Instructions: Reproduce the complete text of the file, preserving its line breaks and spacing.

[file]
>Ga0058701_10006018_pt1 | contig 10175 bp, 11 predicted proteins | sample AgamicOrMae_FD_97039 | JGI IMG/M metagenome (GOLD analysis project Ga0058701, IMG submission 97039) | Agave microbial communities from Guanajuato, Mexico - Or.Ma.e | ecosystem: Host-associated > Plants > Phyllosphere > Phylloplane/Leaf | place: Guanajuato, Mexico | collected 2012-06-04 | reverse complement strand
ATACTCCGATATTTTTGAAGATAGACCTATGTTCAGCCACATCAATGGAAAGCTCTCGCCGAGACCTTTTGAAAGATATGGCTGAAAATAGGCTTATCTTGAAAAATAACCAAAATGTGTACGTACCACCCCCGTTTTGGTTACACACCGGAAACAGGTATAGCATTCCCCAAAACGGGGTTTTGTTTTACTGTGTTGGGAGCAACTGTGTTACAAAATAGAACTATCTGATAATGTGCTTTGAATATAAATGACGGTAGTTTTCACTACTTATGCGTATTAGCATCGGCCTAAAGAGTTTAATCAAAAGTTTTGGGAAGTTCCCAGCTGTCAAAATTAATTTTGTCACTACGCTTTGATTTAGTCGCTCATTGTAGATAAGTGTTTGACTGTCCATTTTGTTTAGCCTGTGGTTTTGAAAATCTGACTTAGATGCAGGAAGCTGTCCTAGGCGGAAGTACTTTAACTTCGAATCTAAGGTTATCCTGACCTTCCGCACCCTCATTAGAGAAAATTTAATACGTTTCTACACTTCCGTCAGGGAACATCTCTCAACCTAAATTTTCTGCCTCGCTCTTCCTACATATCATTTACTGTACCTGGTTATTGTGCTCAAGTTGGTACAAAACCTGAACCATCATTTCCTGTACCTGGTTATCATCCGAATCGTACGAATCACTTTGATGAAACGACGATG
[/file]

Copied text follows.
>Ga0058701_10006018_pt1 | contig 10175 bp, 11 predicted proteins | sample AgamicOrMae_FD_97039 | JGI IMG/M metagenome (GOLD analysis project Ga0058701, IMG submission 97039) | Agave microbial communities from Guanajuato, Mexico - Or.Ma.e | ecosystem: Host-associated > Plants > Phyllosphere > Phylloplane/Leaf | place: Guanajuato, Mexico | collected 2012-06-04 | reverse complement strand
ATACTCCGATATTTTTGAAGATAGACCTATGTTCAGCCACATCAATGGAAAGCTCTCGCCGAGACCTTTTGAAAGATATGGCTGAAAATAGGCTTATCTTGAAAAATAACCAAAATGTGTACGTACCACCCCCGTTTTGGTTACACACCGGAAACAGGTATAGCATTCCCCAAAACGGGGTTTTGTTTTACTGTGTTGGGAGCAACTGTGTTACAAAATAGAACTATCTGATAATGTGCTTTGAATATAAATGACGGTAGTTTTCACTACTTATGCGTATTAGCATCGGCCTAAAGAGTTTAATCAAAAGTTTTGGGAAGTTCCCAGCTGTCAAAATTAATTTTGTCACTACGCTTTGATTTAGTCGCTCATTGTAGATAAGTGTTTGACTGTCCATTTTGTTTAGCCTGTGGTTTTGAAAATCTGACTTAGATGCAGGAAGCTGTCCTAGGCGGAAGTACTTTAACTTCGAATCTAAGGTTATCCTGACCTTCCGCACCCTCATTAGAGAAAATTTAATACGTTTCTACACTTCCGTCAGGGAACATCTCTCAACCTAAATTTTCTGCCTCGCTCTTCCTACATATCATTTACTGTACCTGGTTATTGTGCTCAAGTTGGTACAAAACCTGAACCATCATTTCCTGTACCTGGTTATCATCCGAATCGTACGAATCACTTTGATGAAACGACGATG